Writing for Magazines

By Eric Hammer

Writing for magazines is one of those things that every writer dreams of being able to do but few actually manage to accomplish it. That's because, while magazine writing can be an extremely lucrative way to make a living, the fact remains that it is also notoriously hard to break into the business. The problem is that editors tend to only want to work with those who have already been published, however getting published to begin with is really hard if you've never been published to begin with (it's the classic chicken or egg question).

However, for all that it's difficult to break into writing for magazines, it can be a very rewarding experience as it's completely unlike web writing or even writing for most newspapers (it's more akin to writing a feature for a newspaper, but more on that in a moment). In essence, you'll spend weeks and even months researching a story, tracking down leads and talking to professionals in various fields. You'll also have a tight deadline, however your work may not appear for at least six months after you submit it initially.

How Much Can You Make?

It's impossible to quantify numbers for those writing for magazines as different magazines have such varied pay rates. Most professional level magazines however will pay at least 25 cents per word and many offer as much as $1 per word or more. On the other hand, when you're just starting out, you may well end up earning nothing at all for your work since you're looking for those initial publication credits.

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Remember that writing for magazines isn't like writing for the web. Even if you've written for sites like Demand Studios or Suite 101 before (and actually, especially if you've written for such sites), you do not necessarily have the skills required to do this job.

You need to learn how to run an interview for example. Interviews should ideally be run on a face to face basis rather than on the phone (it reads a lot better to write "asked about the spiraling deficit at his agency and the possibility of the nonprofit closing its doors, Mr. Smith has a haunted look in his eyes as he says "it's a real possibility." As opposed to simply quoting what he said on the phone without the added narrative).

It's also important to learn not to stick to a script for an interview. Obviously you want to have questions available to ask your interviewee so that you can get the ball rolling, however you also need to be flexible enough to change things up and to play off of what someone says. So for example, if you were interviewing someone who tried out for a spot on Glee and they mention that they never really wanted to be a singer and dancer but always dreamed of being on the football team, you don't simply move on to your next question about their inspiration for singing and dancing - you ask them what changed their minds and made them choose to become a singer and dancer instead.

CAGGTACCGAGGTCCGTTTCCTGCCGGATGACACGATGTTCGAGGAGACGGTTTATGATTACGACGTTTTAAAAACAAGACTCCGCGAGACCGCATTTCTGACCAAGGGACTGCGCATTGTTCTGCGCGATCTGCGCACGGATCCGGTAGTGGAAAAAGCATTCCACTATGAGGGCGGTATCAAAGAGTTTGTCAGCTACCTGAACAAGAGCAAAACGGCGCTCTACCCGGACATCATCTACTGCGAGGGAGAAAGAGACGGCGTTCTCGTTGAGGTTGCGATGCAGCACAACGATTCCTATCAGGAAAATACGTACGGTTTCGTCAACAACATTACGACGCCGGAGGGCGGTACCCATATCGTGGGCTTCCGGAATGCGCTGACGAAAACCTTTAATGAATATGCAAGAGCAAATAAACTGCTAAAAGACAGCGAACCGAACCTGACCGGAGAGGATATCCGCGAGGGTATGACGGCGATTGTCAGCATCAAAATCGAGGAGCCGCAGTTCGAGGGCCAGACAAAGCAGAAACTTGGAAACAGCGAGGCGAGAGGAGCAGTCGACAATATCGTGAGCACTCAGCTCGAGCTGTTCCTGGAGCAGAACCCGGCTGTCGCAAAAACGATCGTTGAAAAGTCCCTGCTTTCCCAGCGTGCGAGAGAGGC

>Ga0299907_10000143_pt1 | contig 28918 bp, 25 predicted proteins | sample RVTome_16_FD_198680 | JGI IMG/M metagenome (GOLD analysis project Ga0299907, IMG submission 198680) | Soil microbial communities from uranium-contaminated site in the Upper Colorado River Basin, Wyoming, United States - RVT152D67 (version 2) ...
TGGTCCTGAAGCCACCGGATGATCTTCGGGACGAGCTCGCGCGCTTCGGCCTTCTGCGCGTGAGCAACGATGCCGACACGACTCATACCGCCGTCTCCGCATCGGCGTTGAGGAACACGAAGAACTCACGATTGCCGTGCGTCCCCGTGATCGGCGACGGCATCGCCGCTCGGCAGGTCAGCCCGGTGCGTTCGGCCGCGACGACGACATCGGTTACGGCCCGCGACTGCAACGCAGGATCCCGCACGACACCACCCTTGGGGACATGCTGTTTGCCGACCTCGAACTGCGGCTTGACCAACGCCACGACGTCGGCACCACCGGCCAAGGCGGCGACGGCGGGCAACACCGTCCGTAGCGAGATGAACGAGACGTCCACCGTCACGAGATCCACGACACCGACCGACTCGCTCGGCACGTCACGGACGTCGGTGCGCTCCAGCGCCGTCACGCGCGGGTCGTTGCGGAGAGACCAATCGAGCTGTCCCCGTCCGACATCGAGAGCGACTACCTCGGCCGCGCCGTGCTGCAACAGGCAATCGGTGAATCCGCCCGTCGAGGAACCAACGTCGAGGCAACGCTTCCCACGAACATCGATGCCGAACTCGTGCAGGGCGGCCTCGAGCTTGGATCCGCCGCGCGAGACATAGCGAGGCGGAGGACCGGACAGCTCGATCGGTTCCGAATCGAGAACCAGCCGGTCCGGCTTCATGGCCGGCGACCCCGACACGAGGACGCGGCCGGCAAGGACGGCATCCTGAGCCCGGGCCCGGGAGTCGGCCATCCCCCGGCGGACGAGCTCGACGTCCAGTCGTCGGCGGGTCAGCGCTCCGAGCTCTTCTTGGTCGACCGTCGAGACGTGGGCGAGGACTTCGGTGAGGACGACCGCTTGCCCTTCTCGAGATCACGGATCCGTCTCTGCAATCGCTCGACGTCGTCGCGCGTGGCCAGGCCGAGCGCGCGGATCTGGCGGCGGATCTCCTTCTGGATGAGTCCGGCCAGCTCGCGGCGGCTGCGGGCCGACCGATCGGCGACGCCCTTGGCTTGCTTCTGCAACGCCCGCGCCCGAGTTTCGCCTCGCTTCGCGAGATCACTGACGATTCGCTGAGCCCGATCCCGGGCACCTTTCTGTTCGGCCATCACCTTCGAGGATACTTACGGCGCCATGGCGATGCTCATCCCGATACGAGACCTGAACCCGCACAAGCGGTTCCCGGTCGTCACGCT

It's also important to learn how to craft a story. Unlike most web writing, professional magazine writing typically starts by telling the story of a particular person rather than providing an opening sentence with the traditional who, what, where when why and how.

Remember as well that writing for magazines means breaking into the industry. Therefore, you should not expect (or even want) to do a feature article as your first piece of professional writing. Ideally, you should aim for a "front of book" piece. These are the short articles of about 500 words or less which you find toward the front of a magazine. The advantage of these kinds of pieces is that you only need to interview one or two people in order to do such articles, as opposed to a feature piece which could easily require interviewing dozens of people.

Qualifications / Requirements

While there are no formal or licensing requirements for writing for magazines, you'll generally need to get some publishing credits, preferably fresh ones in order to get additional credits. The best way to do this is to look for smaller market magazines or newspapers where you may report on something for free or for very little money. The key is to have a portfolio of clips to show to potential editors.

First Steps

Start by reading more about writing for magazines. Consider purchasing a few good books on the subject (an example is listed below in the resources section). Then, look for a small market magazine or trade magazine where you can pitch them a story. Often, these kinds of magazines are more willing to take a chance on a brand new writer since they're not getting the thousands of pitches that come to something like The New Yorker.


Make a Real Living as a Freelance Writer, by Jenna Glatzer (Nomad Press, 2004) - Highly recommended book on how to make money writing for magazines and newspapers. It goes through all the basics of how this is done and answers many questions for you.

Absolute Write Forums - Devoted to writing in general, there are a number of professionals who are involved in writing for magazines who hang out here and who can help you to learn what you need to know to break into the industry.

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